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iPhone user histories at risk due to security flaw?

updated 04:05 pm EDT, Tue September 30, 2008

iPhone history security

A feature inherent to the iPhone's graphical interface may pose a threat to users' privacy, reports claim. A data forensics expert, Jonathan Zdziarski, notes that iPhones can automatically capture a screenshot of every recent action performed by a person, such as checking e-mail or visiting a website. The images are said to be necessary only on a cosmetic basis, used to create the illusion of a window shrinking and disappearing when the Home button is tapped.

While it is suggested that an iPhone may keep only the most recent image in memory, Zdziarski observes that this still represents a concern, mainly due to the existence of data recovery tools. By examining the deleted sectors of an iPhone's memory, it should be possible to reconstruct images, which can then be exploited to trace a person's behavior or view potentially sensitive information.

Similar techniques are regularly used by police and security agencies, which attempt to salvage photos, messages and browser caches running months into the past. The iPhone flaw is said to be just one more avenue of investigation for these groups, but may also add to security problems should a phone be stolen.




by MacNN Staff

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Comments

  1. macnixer

    Joined: Dec 1969

    +1

    this news is old

    and albeit too late to be posted / re-posted again. While I did watch the youtube video of the presentation where Jon demonstrates some of the investigative processes, i have some doubts and I have also mailed him on this. Unfortunately there are no replies.

    Here is an excerpt on my queries: ( I have assumed that the iPhone user has set the password lock).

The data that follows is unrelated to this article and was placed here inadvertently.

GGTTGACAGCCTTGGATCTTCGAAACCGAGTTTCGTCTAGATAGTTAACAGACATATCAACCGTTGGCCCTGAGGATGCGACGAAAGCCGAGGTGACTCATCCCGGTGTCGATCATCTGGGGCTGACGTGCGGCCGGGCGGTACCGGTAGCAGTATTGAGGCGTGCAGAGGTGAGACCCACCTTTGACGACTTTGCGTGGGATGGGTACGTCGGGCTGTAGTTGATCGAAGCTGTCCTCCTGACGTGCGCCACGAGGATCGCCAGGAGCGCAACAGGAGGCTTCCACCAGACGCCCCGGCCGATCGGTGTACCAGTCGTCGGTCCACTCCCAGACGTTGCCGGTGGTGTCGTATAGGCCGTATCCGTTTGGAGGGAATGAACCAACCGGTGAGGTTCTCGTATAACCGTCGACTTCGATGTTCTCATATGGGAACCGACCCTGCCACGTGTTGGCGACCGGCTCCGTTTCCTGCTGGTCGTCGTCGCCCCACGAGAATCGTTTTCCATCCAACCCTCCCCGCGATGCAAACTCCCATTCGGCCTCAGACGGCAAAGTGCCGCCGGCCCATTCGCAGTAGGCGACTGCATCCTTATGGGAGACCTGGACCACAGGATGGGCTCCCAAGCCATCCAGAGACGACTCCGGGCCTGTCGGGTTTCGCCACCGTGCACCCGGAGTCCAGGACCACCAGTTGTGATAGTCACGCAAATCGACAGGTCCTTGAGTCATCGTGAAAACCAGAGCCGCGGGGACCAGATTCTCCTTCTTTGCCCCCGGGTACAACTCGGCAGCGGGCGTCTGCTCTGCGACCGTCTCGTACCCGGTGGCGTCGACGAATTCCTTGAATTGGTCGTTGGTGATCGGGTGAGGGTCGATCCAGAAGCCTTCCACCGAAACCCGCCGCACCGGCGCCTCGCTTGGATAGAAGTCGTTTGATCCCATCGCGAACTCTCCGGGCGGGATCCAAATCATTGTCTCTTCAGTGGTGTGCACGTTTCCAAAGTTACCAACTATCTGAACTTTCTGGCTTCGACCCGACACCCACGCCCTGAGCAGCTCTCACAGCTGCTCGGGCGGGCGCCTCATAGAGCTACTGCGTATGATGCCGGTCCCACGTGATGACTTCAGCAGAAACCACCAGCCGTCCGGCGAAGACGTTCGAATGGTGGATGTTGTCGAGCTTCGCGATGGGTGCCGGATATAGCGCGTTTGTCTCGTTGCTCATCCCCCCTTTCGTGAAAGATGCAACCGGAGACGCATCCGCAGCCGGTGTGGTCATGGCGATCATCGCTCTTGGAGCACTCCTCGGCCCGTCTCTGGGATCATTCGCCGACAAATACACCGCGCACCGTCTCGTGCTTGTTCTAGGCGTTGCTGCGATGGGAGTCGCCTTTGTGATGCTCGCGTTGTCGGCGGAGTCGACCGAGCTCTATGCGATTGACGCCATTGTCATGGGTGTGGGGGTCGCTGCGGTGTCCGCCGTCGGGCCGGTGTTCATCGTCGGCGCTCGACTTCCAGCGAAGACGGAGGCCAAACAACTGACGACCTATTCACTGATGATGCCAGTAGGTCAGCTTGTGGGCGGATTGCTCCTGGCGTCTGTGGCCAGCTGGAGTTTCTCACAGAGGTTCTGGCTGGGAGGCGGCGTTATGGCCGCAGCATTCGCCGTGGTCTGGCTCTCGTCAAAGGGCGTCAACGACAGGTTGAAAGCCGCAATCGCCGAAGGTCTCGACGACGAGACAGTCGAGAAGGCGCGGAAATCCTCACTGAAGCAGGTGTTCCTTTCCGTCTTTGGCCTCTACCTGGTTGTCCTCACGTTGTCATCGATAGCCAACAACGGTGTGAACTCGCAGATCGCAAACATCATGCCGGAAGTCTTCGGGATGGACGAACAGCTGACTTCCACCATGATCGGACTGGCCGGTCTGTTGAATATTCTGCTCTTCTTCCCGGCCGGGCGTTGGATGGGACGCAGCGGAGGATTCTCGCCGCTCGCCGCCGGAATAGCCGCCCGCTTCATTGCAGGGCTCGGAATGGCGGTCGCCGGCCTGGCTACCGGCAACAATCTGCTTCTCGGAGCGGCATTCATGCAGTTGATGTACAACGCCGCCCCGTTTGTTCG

While I appreciate your thoughts on the product being very low on the security perspective, I have questions.

    Is it possible to bypass the password by installing a jailbreak on the device?

    What if the user has disabled the WIFI networking or has it on but does not ask to join the network or it asks but cannot because the password would prevent the forensics person to access the dialog box?

    What if the user has been smart enough to store all info remotely and has used the iPhone to remote to the system for all data. Would the iPhone cache contain all these data?

    Also you used the jailbreak and "alpine" password which is pretty much known in the hacker world or atleast anyone with a decent level of expertise knows that it is darn simple to install OpenSSH using Cydia and then change the root password and the mobile password. Under these circumstances how does one get into the phone and remove the password lock?

  1. Johnny Niles

    Joined: Dec 1969

    +1

    FUD... again

    This Zdziarski guy is the king of iPhone FUD. This is the same guy that got people all worked up about the possibility of Apple being able to remove your apps remotely, and it turns out that had nothing to do with what Zdziarski was looking at. As in, nada, zip, zero.

    Zdziarski likes to conjecture that certain things mean certain other things, and people flip out. He doesn't have proof, it's all conjecture, assumptions and FUD. People should stop posting every time he says something.

  1. dliup

    Joined: Dec 1969

    +2

    LOL LOL LOL

    So any user of any electronic device is at risk. If you use windows or MS office, your files auto-save, OMG privacy risk.

    Jeez, get a life.

  1. Guest

    Joined: Dec 1969

    +1

    Come On!

    If they want your data badly enough to reconstruct it from animation keyframes, then there's nothing you can do to fully protect yourself. Besides, it'd be a whole lot easier to recover the 'sensitive data' via the actual caches and files USED TO GENERATE THE IMAGES TO BEGIN WITH.

    Oooooo. Studying the grease buildup on the keys of your keyboard is also an excellent way to guess passwords -- it looks like keyboards are also a serious security threat that goes to the very core of the computer interface! shudder

  1. ZinkDifferent

    Joined: Dec 1969

    +1

    How many times...


    ...can regurgitate MacNN this inaccurate and overly old story?

    Let's try for an even dozen times, shall we?


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